Tyler also considers other types of dangers, such as war. He is skeptical of sunny forecasts of "the end of history" or Steven Pinker's claim that the planet is becoming steadily less violent. I'm a bit more sympathetic to those optimistic views, but on the other hand the exceptions are so large (for instance WWI and WWII) that it's probably best we take Tyler's perspective and spend more time worrying about "black swans". I certainly won't live long enough to see whether Pinker's conjecture is accurate, but I might live long enough to see it refuted in the eyes of most people

Here's an analogy. I think it's quite possible that in 50 years, 1985 will still be seen as the beginning of a "Great Moderation" in the business cycle. I don't see that hypothesis as having been refuted by 2007-09. But on the other hand, back in 2006 we would all have been much better off if we didn't believe those economists who thought that the Fed had gotten a handle on the business cycle.

Here's a graph of RGDP growth rates (year-over-year). Notice that since the Great Recession, RGDP growth has been even less volatile than during the 1960s expansion.

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The final chapter also discusses Eric Cline's book "1177 B.C.: The Year Civilization Collapsed". The title sounded intriguing, so I read this book last year. Unfortunately, while it was an interesting read, the book did not really present any evidence that life in 1167 BCE was much different from life in 1187 BCE. (If you like this sort of historical speculation, I'd recommend one of Charles Pellegrino's books instead. It may not be more accurate, but it's more entertaining)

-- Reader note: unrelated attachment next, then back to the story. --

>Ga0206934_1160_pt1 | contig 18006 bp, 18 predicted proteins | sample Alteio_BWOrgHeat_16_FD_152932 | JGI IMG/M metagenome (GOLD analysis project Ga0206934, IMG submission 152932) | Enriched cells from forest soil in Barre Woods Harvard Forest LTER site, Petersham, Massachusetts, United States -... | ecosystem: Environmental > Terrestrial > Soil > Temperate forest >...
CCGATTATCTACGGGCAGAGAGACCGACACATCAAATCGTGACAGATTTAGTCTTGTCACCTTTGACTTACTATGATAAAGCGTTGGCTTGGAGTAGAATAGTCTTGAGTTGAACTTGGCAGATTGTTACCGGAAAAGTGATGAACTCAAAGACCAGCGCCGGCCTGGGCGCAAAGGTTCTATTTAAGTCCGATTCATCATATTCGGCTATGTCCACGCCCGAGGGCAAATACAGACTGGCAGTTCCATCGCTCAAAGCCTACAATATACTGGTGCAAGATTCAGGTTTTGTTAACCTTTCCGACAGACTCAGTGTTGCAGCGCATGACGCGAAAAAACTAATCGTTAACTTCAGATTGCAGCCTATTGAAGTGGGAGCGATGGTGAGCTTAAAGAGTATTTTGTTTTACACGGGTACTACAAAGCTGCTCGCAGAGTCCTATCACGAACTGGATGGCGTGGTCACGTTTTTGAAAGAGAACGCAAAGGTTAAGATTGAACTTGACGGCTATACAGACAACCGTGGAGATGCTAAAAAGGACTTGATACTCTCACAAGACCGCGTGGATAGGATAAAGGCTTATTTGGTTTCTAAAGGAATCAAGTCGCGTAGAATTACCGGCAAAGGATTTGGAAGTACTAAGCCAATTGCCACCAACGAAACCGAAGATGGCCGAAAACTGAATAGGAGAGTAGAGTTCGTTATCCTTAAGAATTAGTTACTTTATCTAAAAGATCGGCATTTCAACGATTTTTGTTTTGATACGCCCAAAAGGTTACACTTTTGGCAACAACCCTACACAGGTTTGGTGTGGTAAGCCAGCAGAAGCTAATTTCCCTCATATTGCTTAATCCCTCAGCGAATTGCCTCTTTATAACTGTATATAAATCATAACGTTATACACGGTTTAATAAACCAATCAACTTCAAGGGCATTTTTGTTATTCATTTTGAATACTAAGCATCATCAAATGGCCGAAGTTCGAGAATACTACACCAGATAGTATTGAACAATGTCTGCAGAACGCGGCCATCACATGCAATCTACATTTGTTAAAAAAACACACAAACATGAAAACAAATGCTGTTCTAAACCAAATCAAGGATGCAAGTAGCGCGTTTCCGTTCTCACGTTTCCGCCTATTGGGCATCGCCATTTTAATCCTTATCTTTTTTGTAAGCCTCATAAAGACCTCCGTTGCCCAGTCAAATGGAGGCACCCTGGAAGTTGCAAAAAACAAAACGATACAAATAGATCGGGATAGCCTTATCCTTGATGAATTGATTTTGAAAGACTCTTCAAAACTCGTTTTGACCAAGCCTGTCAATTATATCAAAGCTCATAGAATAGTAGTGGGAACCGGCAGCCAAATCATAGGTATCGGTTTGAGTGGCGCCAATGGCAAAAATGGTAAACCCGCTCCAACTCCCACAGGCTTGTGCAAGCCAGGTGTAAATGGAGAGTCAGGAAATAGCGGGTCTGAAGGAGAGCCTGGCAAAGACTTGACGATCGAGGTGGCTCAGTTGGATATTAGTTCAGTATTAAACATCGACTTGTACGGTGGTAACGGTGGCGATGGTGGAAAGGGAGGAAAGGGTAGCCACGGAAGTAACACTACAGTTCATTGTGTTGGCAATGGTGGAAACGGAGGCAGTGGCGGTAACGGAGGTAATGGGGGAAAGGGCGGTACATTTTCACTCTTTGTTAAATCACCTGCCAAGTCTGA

I'm generally skeptical of most forecasting, including the specific forecasts at the end of The Complacent Class. However Tyler probably didn't intend that we put too much weight on any single forecast, rather that we become less complacent about whether progress was inevitable. If so, then the book will have provided a useful public service.

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CATEGORIES: Economic History , Finance